But wait, you say, God cannot lie because God is morally perfect! I am not claiming that God lies. I am only claiming that believers have no reason to rule out the possibility of God lying. According to the view maintained by the mystical theologian, we cannot know what God’s moral perfection entails. It may be good, in a way that we cannot understand, for God to lie to us.

The mystical theologian wishes to say that God is truthful and trustworthy, but this would involve knowing things about God’s goodness which the mystical theologian maintains we cannot know. The mystical theologian may change her mind concerning what we can or cannot know about God, yet remember where we started. If we could more definitively say what God is, it would expose God to the atheist’s traditional objections (regardless of whether one finds them convincing or not).

If we cannot rule out the possibility of God lying to us, then we have no reason to trust those doctrines which humans learned about only through divine revelation. These include the Trinity, the Eucharist, the nature of the afterlife, and so on [13]. There would be little reason to accept Christianity, or any other traditional religion.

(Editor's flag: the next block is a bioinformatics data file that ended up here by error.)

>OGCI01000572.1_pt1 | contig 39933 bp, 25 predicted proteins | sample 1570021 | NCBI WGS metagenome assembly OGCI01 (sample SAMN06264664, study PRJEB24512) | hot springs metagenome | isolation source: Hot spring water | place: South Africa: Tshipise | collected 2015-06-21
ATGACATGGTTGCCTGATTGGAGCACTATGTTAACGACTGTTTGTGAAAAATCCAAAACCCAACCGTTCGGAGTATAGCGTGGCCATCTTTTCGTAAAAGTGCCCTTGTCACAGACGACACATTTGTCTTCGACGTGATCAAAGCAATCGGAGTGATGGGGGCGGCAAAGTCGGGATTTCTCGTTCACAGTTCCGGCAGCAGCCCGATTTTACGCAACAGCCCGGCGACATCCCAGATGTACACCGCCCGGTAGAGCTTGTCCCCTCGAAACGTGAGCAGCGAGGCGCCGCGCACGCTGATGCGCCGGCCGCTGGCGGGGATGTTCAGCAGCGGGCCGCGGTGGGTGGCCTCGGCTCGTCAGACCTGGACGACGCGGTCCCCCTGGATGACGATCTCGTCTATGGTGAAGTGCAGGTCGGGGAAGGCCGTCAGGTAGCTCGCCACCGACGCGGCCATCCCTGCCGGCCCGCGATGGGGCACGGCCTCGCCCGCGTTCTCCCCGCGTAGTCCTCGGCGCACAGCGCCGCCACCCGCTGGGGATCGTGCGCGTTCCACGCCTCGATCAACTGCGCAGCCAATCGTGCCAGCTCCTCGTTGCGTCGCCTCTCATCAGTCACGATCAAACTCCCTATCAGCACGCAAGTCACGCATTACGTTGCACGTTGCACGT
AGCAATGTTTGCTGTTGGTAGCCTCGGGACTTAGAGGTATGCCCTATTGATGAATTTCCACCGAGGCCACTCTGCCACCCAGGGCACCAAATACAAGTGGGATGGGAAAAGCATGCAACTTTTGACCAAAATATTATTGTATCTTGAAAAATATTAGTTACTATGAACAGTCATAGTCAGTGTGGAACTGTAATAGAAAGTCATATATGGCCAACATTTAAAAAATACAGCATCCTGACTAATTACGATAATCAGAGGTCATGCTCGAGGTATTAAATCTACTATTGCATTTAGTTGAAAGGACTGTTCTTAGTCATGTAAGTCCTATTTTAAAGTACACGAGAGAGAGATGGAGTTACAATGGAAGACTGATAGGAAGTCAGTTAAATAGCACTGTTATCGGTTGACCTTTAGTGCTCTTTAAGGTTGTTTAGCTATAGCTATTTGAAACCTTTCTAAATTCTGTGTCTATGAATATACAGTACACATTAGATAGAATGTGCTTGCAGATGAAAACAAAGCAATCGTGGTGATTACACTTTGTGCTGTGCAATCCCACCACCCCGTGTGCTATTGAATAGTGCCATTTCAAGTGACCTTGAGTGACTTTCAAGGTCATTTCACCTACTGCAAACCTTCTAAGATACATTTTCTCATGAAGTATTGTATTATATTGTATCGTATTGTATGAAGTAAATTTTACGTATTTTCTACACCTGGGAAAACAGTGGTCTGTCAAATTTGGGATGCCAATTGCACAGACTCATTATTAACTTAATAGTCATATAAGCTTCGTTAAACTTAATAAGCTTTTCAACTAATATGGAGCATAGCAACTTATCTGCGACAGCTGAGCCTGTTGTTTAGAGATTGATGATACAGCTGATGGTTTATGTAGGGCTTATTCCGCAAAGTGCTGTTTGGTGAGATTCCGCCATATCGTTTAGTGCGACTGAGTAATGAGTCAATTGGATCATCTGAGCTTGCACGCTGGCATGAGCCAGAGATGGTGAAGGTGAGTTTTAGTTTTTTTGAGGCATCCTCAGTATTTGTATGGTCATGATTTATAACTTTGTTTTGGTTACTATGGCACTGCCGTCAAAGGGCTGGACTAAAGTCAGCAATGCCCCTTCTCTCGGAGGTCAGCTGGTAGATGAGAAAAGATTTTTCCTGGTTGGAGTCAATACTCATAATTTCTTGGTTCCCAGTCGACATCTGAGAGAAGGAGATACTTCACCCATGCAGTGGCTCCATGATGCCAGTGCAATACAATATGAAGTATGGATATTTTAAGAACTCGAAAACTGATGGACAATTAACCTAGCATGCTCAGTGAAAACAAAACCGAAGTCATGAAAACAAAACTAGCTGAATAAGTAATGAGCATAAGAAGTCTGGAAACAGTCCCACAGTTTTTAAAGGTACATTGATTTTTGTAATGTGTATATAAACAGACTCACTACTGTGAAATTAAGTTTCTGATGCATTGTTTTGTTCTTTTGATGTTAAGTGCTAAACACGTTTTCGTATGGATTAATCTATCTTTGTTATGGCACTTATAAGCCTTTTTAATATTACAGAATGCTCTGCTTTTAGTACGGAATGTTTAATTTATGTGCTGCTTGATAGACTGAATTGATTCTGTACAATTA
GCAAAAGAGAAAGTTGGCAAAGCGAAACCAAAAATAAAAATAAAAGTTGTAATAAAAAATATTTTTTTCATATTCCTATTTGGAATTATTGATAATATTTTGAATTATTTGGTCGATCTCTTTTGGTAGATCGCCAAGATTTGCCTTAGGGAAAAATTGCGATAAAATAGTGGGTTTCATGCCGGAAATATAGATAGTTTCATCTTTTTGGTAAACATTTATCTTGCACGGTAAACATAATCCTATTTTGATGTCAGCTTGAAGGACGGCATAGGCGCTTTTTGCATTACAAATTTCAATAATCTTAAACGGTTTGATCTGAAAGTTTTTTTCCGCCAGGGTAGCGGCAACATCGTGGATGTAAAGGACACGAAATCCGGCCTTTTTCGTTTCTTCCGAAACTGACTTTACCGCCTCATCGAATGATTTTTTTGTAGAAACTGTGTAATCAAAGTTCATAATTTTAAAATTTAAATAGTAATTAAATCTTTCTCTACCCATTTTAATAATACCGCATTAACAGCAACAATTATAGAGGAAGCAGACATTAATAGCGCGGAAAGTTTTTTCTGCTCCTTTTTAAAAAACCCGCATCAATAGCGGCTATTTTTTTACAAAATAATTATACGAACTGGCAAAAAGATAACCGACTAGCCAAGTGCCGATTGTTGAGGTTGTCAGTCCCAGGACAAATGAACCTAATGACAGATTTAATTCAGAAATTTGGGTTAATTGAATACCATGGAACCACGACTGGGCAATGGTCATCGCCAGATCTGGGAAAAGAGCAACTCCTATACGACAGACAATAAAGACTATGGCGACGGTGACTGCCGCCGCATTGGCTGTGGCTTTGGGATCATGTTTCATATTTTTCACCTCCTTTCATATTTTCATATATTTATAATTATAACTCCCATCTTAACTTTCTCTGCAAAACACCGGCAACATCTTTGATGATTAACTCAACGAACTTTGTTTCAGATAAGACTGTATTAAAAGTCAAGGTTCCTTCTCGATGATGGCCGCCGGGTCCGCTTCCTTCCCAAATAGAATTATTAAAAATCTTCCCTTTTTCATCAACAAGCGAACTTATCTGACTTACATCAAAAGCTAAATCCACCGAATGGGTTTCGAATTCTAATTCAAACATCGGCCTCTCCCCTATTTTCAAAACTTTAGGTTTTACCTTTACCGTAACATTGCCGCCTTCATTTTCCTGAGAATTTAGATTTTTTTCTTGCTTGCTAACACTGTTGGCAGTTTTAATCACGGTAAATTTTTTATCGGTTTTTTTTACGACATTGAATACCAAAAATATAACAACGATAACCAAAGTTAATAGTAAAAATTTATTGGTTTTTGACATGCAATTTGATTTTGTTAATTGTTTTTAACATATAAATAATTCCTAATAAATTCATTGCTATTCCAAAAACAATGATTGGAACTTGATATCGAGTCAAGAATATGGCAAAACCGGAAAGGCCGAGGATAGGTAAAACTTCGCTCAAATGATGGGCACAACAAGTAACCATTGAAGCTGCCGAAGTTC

Armstrong does not appear to accept divine revelation in a traditional sense. For her, all of the world’s religions are each attempts to make sense of the same Divine Reality [14]. However, Armstrong would have to say that there is some sense in which the revelations made to each religion contain truths. But it is difficult to make sense of this position, given her take on God.

There is a related problem. Armstrong has written that, “[i]f a conventional idea of God inspires empathy and respect for all others, it is doing its job” [15]. But if we do not know what it means to talk about God’s goodness — or about any of God’s properties at all — why should we think that God is connected with the property “empathy and respect for all others”?

And now the third problem. Consider those doctrines for which we might have some evidence. This may include God’s hand in the creation and the maintenance of the universe or in miracles. Mystical theology entails that these cannot be evidence for God after all.